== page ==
Assistant Editor, Online Specialist, Carnegie Communications

Mar   2013



TelecommuteYou may have heard in recent news that Yahoo! CEO Marissa Mayer issued an edict preventing employees from working at home. As a college student that has, most likely, only had on-site jobs like babysitting, internships, being a clerk, etc., it’s a little challenging to comprehend the depth of this kind of mandate. So let me put it as plainly as possible: it’s kind of a big deal (or at least in the eyes of the media outlets constantly reporting on and debating the issue).

In the days of our forefathers (heck, just our fathers), telecommuting wasn’t an option. You drove to an office building with a desk, a phone, and . . . well, that’s pretty much it. But these days, with the advent of the Internet, social networking, and mobile devices, employees are now able to able to work from wherever they’re located: traveling to visit clients, on the chairlift during a ski trip, and yes—at home. So if we managed all those years to survive without telecommuting, what’s the big deal about Mayer’s decision?

There’s one word that has been repeated surrounding this story: flexibility. Employees appreciate having the option to telecommute. Have an electrician coming to make repairs? Work from home. Nanny unavailable to take care of your kids? Work from home. Telecommuting enables employees to continue their work seamlessly without losing what are likely a limited supply of sick days to less significant events like these.

When you’re interviewing for jobs, and you’re finally offered one, what are some things you need to know about telecommuting? Here are some pointers to keep in mind:


As someone working in the snowy state of Massachusetts, this is the only telecommuting situation I’ve encountered. In major circumstances—Hurricane Sandy, the “Nemo” blizzard, etc.—we’ve been allowed to work from home. Many companies will allow this because they recognize the value of their employees, and rationalize that they’d rather have them working out of the office than risk harm during the commute. (Not to say that companies without this policy don’t care about their employees.) This isn’t possible with all jobs, though. There are jobs—such as customer service representatives—that need to be in the office to do their work. So whatever position you’re interviewing for, it may not hurt to ask what their work-from-home policy is regarding emergencies.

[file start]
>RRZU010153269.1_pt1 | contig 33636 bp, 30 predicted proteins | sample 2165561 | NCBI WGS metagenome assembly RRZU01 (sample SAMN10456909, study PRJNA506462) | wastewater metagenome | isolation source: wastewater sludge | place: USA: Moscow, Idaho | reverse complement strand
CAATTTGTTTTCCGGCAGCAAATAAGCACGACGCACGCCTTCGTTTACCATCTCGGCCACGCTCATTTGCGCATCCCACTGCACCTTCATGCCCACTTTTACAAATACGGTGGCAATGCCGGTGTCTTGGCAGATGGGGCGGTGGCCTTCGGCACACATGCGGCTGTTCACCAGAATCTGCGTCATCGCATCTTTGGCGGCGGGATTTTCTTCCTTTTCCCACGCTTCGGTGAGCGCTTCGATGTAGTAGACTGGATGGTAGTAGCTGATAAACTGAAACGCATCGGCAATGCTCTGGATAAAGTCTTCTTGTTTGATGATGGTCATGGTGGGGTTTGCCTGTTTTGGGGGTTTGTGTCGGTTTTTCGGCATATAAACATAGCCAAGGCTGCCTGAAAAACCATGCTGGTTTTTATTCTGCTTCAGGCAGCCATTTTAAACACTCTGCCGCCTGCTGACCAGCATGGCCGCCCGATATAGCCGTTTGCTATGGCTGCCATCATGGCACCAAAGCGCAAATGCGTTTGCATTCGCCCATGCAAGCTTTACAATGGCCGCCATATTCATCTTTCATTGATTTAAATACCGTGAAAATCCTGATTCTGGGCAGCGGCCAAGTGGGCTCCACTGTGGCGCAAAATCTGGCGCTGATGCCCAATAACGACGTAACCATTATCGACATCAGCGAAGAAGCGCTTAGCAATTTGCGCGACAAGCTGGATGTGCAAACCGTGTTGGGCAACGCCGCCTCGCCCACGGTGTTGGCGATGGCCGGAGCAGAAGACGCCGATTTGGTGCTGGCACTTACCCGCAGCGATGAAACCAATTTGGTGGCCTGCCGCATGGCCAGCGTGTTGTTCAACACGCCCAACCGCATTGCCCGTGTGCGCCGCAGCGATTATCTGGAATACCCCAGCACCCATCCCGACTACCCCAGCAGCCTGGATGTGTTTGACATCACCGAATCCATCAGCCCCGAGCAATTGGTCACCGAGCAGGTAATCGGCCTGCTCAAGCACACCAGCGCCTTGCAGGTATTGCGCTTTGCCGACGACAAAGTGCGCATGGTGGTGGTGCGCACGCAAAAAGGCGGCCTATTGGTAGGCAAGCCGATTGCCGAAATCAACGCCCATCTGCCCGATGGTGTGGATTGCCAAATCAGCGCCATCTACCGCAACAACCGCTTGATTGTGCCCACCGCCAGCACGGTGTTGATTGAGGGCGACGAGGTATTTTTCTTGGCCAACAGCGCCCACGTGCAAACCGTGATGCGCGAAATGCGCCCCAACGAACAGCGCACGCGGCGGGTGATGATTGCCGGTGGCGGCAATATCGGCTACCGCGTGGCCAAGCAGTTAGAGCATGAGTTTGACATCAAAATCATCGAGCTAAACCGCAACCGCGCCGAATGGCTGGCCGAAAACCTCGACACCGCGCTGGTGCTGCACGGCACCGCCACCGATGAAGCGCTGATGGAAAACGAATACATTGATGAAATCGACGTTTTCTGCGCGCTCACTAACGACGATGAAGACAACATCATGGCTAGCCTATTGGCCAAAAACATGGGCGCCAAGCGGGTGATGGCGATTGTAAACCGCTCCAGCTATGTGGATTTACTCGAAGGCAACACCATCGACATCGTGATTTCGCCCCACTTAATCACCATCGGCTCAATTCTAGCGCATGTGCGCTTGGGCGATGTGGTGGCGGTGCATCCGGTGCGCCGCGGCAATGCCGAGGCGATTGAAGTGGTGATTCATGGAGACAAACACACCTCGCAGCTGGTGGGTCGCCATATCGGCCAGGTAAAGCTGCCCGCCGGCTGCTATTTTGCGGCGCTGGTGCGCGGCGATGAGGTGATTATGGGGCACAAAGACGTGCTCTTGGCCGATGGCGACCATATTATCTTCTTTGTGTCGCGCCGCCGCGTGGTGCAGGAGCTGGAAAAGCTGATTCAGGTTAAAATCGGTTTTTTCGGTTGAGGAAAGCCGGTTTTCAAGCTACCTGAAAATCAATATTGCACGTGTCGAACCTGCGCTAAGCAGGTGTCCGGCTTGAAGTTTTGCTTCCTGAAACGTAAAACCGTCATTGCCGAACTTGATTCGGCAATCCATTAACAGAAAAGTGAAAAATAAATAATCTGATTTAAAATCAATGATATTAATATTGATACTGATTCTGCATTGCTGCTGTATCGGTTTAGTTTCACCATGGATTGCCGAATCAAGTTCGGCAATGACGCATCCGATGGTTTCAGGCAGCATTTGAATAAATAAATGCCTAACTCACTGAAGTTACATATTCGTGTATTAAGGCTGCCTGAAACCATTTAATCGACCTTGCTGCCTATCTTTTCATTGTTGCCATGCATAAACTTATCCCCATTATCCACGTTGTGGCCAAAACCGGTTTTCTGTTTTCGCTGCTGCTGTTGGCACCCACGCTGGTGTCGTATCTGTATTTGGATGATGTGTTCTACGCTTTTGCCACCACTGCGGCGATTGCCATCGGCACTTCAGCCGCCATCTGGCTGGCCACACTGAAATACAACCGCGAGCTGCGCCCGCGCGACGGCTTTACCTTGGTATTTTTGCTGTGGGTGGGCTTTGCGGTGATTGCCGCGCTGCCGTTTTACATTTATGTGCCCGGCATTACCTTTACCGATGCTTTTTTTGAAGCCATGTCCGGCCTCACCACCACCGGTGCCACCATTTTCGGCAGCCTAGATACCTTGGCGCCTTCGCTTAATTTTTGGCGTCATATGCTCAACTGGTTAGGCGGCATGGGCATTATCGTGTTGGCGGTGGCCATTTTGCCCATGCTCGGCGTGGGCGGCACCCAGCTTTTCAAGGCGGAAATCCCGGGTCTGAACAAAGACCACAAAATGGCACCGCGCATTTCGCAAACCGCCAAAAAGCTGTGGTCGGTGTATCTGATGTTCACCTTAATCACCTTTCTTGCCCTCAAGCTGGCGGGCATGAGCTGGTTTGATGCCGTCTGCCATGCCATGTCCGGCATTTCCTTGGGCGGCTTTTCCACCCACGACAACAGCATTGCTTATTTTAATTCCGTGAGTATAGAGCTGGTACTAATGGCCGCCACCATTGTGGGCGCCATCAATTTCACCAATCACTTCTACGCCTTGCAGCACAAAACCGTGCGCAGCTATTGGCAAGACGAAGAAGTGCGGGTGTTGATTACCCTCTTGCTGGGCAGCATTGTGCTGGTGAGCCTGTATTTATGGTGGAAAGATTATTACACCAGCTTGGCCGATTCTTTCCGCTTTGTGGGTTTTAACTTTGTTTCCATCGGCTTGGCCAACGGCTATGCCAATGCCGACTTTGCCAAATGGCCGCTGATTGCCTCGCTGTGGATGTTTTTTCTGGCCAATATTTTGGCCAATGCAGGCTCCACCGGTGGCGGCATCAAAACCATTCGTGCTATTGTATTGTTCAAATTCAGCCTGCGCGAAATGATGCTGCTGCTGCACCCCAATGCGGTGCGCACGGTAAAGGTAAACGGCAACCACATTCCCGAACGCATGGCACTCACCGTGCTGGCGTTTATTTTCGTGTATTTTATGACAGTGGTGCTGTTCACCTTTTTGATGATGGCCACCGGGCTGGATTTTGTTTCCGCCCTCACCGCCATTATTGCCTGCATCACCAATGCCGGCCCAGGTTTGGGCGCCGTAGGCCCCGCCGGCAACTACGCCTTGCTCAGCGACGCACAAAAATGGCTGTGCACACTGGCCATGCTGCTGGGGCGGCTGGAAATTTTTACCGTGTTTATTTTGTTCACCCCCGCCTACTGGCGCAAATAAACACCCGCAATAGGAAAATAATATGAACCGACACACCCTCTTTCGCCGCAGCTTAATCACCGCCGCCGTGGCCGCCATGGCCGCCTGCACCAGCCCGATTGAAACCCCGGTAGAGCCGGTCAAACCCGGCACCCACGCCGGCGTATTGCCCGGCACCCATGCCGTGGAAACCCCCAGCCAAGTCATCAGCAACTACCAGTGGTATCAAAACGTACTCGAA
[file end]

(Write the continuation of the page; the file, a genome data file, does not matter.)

Thinking full time?

If you’re considering a full-time telecommuting position, it certainly sounds great at first—there’s no need to battle traffic or even change out of your pajamas! But it’s not all as glamorous as it sounds: you’re stuck in the same house/apartment all day and all night, you miss out on the one-on-one interaction with coworkers, and you may have trouble separating work from life when it all happens in the same place. Also, there is a range of telecommuting job scams, so be wary. Of course, this doesn’t mean that all opportunities are fake—telecommuting can save both companies and employees money, so many more organizations are embracing this option.

Relevant reasoning

Sometimes, the ability to work from home comes with age. Senior employees are often fully equipped with any tools necessary to work from wherever they’re located, whether it’s a company laptop or mobile phone. The situations will differ, but when extra hours are spent beyond the office on work-related tasks, their job turns into a combination of office presence and telecommuting. But that’s not always the case; unique situations will come up and companies will grant certain employees the ability to work from home—some employees need to care for a family member, while others are located too far to make a reasonable commute possible. There are myriad reasons and situations, whether working from home for two days a week, a few months at a time, or for the full-time position.

Keep in mind that every company—and even manager—is different regarding policy. It’s helpful to know the telecommuting policies of a company if it’s an on-location job, but if you have a leader like Mayer, don’t turn the job down too quickly. Times change, people change, and your job may change too. 

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About Catherine Seraphin

Catherine Seraphin

Catherine Seraphin is the Digital Media Project Manager at Harvard University, formerly the Assistant Editor, Online Specialist for Carnegie Communications. Catherine graduated from Penn State University with a degree in journalism, a minor in English, and course concentrations in business. She was previously an in-depth arts reporter for Penn State’s student-run newspaper, The Daily Collegian, and interned as a features reporter at a paper based in Southern Massachusetts. Catherine previously had a full-year internship with a well-known higher education PR firm. Her favorite experiences during college include her two years as a resident assistant and her involvement in THON, the largest student-run philanthropy in the world. There, she was on the PR committee that helped THON become the third most tweeted topic worldwide. When she isn’t working, you can find Catherine shopping, reading, running, or updating her social media pages.

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